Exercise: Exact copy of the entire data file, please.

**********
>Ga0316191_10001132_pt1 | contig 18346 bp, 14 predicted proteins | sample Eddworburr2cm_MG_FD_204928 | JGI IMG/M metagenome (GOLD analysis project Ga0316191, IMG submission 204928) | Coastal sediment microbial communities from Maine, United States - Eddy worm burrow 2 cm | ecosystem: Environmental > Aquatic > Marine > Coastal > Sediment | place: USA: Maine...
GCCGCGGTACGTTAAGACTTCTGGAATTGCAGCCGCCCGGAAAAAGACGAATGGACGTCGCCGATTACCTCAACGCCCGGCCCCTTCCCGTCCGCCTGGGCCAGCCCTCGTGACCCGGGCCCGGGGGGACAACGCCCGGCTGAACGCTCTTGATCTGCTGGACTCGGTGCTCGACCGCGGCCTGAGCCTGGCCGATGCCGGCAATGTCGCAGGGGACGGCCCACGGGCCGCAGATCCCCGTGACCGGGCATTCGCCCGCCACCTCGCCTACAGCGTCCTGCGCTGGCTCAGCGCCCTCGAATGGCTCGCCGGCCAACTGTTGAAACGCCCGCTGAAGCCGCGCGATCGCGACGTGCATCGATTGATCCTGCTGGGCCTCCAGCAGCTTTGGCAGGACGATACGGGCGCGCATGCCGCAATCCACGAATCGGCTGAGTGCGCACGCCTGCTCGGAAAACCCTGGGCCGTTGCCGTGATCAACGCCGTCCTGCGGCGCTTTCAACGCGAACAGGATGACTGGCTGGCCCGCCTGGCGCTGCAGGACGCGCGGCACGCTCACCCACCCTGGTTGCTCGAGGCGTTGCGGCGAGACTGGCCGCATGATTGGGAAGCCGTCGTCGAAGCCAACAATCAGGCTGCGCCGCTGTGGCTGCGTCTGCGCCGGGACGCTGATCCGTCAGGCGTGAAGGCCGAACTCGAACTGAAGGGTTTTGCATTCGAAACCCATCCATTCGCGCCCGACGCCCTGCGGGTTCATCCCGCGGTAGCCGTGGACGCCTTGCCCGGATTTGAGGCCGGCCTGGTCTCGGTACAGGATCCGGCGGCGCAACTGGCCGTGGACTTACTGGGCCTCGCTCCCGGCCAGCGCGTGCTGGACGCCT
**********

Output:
>Ga0316191_10001132_pt1 | contig 18346 bp, 14 predicted proteins | sample Eddworburr2cm_MG_FD_204928 | JGI IMG/M metagenome (GOLD analysis project Ga0316191, IMG submission 204928) | Coastal sediment microbial communities from Maine, United States - Eddy worm burrow 2 cm | ecosystem: Environmental > Aquatic > Marine > Coastal > Sediment | place: USA: Maine...
GCCGCGGTACGTTAAGACTTCTGGAATTGCAGCCGCCCGGAAAAAGACGAATGGACGTCGCCGATTACCTCAACGCCCGGCCCCTTCCCGTCCGCCTGGGCCAGCCCTCGTGACCCGGGCCCGGGGGGACAACGCCCGGCTGAACGCTCTTGATCTGCTGGACTCGGTGCTCGACCGCGGCCTGAGCCTGGCCGATGCCGGCAATGTCGCAGGGGACGGCCCACGGGCCGCAGATCCCCGTGACCGGGCATTCGCCCGCCACCTCGCCTACAGCGTCCTGCGCTGGCTCAGCGCCCTCGAATGGCTCGCCGGCCAACTGTTGAAACGCCCGCTGAAGCCGCGCGATCGCGACGTGCATCGATTGATCCTGCTGGGCCTCCAGCAGCTTTGGCAGGACGATACGGGCGCGCATGCCGCAATCCACGAATCGGCTGAGTGCGCACGCCTGCTCGGAAAACCCTGGGCCGTTGCCGTGATCAACGCCGTCCTGCGGCGCTTTCAACGCGAACAGGATGACTGGCTGGCCCGCCTGGCGCTGCAGGACGCGCGGCACGCTCACCCACCCTGGTTGCTCGAGGCGTTGCGGCGAGACTGGCCGCATGATTGGGAAGCCGTCGTCGAAGCCAACAATCAGGCTGCGCCGCTGTGGCTGCGTCTGCGCCGGGACGCTGATCCGTCAGGCGTGAAGGCCGAACTCGAACTGAAGGGTTTTGCATTCGAAACCCATCCATTCGCGCCCGACGCCCTGCGGGTTCATCCCGCGGTAGCCGTGGACGCCTTGCCCGGATTTGAGGCCGGCCTGGTCTCGGTACAGGATCCGGCGGCGCAACTGGCCGTGGACTTACTGGGCCTCGCTCCCGGCCAGCGCGTGCTGGACGCCT